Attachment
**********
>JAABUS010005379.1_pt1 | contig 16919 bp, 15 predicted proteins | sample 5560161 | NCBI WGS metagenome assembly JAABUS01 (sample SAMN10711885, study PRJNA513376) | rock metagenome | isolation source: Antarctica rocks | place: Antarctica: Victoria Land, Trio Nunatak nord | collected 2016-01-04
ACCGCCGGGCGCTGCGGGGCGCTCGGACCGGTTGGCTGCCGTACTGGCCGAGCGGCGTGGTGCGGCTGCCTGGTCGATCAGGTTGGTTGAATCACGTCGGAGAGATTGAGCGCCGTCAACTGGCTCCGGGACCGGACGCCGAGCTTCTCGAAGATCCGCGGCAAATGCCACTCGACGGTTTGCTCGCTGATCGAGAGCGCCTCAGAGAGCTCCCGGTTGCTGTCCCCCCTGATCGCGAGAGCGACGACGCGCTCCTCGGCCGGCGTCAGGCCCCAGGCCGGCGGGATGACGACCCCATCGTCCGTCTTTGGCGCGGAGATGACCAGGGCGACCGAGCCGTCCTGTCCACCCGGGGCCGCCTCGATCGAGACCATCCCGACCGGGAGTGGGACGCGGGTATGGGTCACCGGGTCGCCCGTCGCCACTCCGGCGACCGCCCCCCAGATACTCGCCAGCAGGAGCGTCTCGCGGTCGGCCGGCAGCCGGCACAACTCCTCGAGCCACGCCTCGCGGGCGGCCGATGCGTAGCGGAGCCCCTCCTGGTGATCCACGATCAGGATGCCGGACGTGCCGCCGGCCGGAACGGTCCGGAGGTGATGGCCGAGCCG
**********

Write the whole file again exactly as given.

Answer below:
>JAABUS010005379.1_pt1 | contig 16919 bp, 15 predicted proteins | sample 5560161 | NCBI WGS metagenome assembly JAABUS01 (sample SAMN10711885, study PRJNA513376) | rock metagenome | isolation source: Antarctica rocks | place: Antarctica: Victoria Land, Trio Nunatak nord | collected 2016-01-04
ACCGCCGGGCGCTGCGGGGCGCTCGGACCGGTTGGCTGCCGTACTGGCCGAGCGGCGTGGTGCGGCTGCCTGGTCGATCAGGTTGGTTGAATCACGTCGGAGAGATTGAGCGCCGTCAACTGGCTCCGGGACCGGACGCCGAGCTTCTCGAAGATCCGCGGCAAATGCCACTCGACGGTTTGCTCGCTGATCGAGAGCGCCTCAGAGAGCTCCCGGTTGCTGTCCCCCCTGATCGCGAGAGCGACGACGCGCTCCTCGGCCGGCGTCAGGCCCCAGGCCGGCGGGATGACGACCCCATCGTCCGTCTTTGGCGCGGAGATGACCAGGGCGACCGAGCCGTCCTGTCCACCCGGGGCCGCCTCGATCGAGACCATCCCGACCGGGAGTGGGACGCGGGTATGGGTCACCGGGTCGCCCGTCGCCACTCCGGCGACCGCCCCCCAGATACTCGCCAGCAGGAGCGTCTCGCGGTCGGCCGGCAGCCGGCACAACTCCTCGAGCCACGCCTCGCGGGCGGCCGATGCGTAGCGGAGCCCCTCCTGGTGATCCACGATCAGGATGCCGGACGTGCCGCCGGCCGGAACGGTCCGGAGGTGATGGCCGAGCCG